The Supreme Court had made no plans for the pace or process of integration, ruling only that desegregation should happen with "all deliberate speed." This amounted to nothing--which became very clear when racist politicians vowed to defy the ruling and went on the offensive.

While Eisenhower professed that he would obey the Brown decision, he privately defended the racism of Southern whites, telling Warren that they "are not bad people. All they are concerned about is to see that their sweet little girls are not required to sit in school alongside some big overgrown Negro." Southern state governments, led by segregationist Democrats, passed racist measures aimed at blocking desegregation and breaking the will of those challenging Jim Crow.

Some Southern states declared integration illegal. Georgia made it a felony to spend public money on desegregated schools. Virginia launched the "Massive Resistance" between 1959 and 1964--in which public schools ordered to desegregate were simply closed, locking out some 12,000 students.

In September 1957, when nine Black students tried to enter Central High School in Little Rock, Ark., Democratic Gov. Orval Faubus ordered the Arkansas National Guard to stop them. The courts ordered Faubus to remove the Guard, but he ignored them at first, only to pull them out later--and leave the nine Black students unprotected.

Racist mobs beat Black reporters outside the school, and the students had to be escorted out in secret to protect their safety. After weeks of accommodating Faubus, Eisenhower sent 1,000 Army troops to escort the students for the rest of the school year.

Racist politicians opened the doors for white mob violence outside schools and in the streets. When Autherine Lucy tried to enter the University of Alabama's graduate school in 1956, 500 people marched against her, yelling "Keep Bama White." She was later expelled. In 1960, when 6-year-old Ruby Bridges tried to enter an all-white school in New Orleans, 150 whites protested, throwing eggs and hurling threats.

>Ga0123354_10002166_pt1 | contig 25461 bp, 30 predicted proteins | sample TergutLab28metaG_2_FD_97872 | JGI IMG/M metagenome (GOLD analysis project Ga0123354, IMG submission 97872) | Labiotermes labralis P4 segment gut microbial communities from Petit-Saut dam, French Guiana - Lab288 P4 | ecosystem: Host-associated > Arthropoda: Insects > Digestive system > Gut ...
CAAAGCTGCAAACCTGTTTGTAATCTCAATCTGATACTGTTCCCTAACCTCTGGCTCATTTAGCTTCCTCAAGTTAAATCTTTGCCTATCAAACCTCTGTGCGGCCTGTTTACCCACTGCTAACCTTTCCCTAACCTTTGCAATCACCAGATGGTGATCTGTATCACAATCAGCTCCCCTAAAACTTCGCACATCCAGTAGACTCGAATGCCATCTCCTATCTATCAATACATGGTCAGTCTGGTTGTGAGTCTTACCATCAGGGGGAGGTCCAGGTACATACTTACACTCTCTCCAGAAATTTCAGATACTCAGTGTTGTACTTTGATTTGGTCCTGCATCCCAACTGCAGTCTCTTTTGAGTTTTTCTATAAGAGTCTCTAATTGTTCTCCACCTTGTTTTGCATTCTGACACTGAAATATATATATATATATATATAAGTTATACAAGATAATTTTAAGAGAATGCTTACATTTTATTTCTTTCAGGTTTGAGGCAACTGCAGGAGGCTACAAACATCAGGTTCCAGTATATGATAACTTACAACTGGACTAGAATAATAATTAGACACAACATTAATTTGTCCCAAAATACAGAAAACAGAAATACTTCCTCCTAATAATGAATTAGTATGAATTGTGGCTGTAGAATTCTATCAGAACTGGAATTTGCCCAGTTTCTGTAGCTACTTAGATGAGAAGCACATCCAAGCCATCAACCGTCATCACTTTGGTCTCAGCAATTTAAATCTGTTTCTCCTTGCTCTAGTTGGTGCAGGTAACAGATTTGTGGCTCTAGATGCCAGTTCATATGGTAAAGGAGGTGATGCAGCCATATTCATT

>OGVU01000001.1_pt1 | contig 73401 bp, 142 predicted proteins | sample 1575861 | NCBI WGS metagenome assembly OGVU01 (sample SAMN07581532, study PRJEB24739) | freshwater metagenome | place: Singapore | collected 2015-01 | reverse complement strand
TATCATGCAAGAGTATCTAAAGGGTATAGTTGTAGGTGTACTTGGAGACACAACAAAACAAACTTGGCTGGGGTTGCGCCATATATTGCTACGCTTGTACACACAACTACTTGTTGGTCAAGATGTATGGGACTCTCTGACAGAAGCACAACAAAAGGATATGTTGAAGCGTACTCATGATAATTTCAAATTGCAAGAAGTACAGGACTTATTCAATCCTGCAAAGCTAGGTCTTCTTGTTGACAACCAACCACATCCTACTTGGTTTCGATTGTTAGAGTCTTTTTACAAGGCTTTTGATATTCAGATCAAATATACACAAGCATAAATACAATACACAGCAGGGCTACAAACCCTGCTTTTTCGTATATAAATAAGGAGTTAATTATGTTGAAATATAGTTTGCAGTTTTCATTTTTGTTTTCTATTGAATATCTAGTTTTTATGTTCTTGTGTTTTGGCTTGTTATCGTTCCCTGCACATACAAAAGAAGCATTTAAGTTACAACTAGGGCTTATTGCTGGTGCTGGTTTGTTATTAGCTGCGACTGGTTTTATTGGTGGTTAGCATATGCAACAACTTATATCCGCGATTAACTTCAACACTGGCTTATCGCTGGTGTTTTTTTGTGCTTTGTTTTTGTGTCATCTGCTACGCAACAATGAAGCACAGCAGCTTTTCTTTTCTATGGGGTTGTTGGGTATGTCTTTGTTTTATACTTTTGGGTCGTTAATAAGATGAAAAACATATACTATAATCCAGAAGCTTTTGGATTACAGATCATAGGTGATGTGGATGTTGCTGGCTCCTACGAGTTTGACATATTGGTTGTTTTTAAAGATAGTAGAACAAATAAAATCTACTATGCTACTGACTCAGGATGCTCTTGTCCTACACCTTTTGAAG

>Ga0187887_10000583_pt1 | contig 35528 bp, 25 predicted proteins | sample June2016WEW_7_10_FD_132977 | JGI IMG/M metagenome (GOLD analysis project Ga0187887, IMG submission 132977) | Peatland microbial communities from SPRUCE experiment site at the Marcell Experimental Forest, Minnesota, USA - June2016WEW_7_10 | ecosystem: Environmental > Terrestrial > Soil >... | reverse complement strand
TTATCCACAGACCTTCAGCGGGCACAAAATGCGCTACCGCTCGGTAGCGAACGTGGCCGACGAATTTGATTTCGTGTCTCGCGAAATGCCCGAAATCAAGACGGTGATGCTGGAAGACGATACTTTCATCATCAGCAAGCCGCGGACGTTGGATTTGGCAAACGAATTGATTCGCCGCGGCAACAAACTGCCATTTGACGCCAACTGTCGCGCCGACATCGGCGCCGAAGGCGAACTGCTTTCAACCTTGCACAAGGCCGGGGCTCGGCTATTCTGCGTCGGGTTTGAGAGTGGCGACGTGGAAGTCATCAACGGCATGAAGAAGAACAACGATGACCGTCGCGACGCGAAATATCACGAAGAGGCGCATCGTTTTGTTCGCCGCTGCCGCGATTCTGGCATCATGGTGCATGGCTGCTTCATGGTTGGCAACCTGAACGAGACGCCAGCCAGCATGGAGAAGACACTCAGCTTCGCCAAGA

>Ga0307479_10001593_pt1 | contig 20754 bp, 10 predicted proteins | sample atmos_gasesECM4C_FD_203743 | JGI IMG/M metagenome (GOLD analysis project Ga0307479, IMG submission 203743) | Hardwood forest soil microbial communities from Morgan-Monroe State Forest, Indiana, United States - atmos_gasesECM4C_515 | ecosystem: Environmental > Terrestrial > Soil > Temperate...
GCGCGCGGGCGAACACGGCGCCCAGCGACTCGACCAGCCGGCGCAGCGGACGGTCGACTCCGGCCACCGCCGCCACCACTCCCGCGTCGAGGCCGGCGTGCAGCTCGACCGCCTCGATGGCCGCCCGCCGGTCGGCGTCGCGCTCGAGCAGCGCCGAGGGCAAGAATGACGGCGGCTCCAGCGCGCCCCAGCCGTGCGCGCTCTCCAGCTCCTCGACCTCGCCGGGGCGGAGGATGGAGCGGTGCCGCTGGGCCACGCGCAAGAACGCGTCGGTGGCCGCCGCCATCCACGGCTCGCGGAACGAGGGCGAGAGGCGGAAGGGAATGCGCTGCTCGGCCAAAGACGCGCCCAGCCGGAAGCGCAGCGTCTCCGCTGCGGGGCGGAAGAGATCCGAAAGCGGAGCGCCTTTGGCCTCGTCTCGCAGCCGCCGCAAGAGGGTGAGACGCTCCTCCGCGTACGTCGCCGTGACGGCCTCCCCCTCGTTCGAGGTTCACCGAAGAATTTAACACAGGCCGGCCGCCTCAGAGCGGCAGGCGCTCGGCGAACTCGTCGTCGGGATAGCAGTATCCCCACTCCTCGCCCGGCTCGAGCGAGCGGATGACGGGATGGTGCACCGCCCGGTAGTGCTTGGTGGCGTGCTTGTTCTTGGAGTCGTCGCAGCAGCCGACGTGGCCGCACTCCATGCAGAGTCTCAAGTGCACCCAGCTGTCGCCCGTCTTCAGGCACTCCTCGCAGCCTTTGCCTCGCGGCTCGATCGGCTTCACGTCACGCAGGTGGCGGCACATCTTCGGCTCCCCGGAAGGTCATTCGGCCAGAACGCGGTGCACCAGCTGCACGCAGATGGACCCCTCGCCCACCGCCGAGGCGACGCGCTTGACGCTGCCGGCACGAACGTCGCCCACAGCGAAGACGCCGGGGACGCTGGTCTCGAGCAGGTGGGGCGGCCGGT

Throughout the South, violence against Blacks intensified. Between 1954 and 1959, there were more than 200 recorded acts of racist violence against Blacks--including the murder of 14-year-old Emmett Till. Yet regardless of the racist backlash, Brown had raised the expectations of millions of Blacks--and resistance to segregation grew more broadly in the late 1950s and early 1960s.

While some forces continued to battle for desegregation through the legal system, many more realized that power lies outside these institutions. The Montgomery Bus Boycott, the lunch counter sit-ins, the Freedom Rides and the growing civil rights movement gathered steam, creating the kind of social force needed to counteract the racists and roll back their attacks.

What's more, the growing social crisis in the 1960s radicalized millions of people to challenge the de facto segregation that plagued Northern states. By the early 1970s, the power of the movement against racism had won important reforms such as busing and affirmative action.

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NOW, 50 years after Brown, equity in education is far from a reality for the majority of public school students. The Harvard Civil Rights Project found that public schools today have re-segregated at a level not seen since the 1960s. Wealthy, all-white suburban schools sit a few miles from poor inner-city schools that are predominately Black and Latino.

One reason for these setbacks is that many of the civil rights reforms of the 1960s--such as affirmative action--have been rolled back or eliminated entirely. Furthermore, funding for public education has been cut across the country--replaced with money for vigorous standardized testing, and even private school vouchers.

Finally, neither Brown nor the reforms won by the civil rights movement went far enough in addressing the roots of inequity in public education. As long as funding for public schools is linked to the value of property taxes, wealthy areas will have good schools, and poor areas will have inferior ones.

The lesson from Brown isn't so much the importance of the legal victory, but instead, the massive level of struggle that it took to make desegregation a reality. We need to rebuild that struggle to win real equity for all students.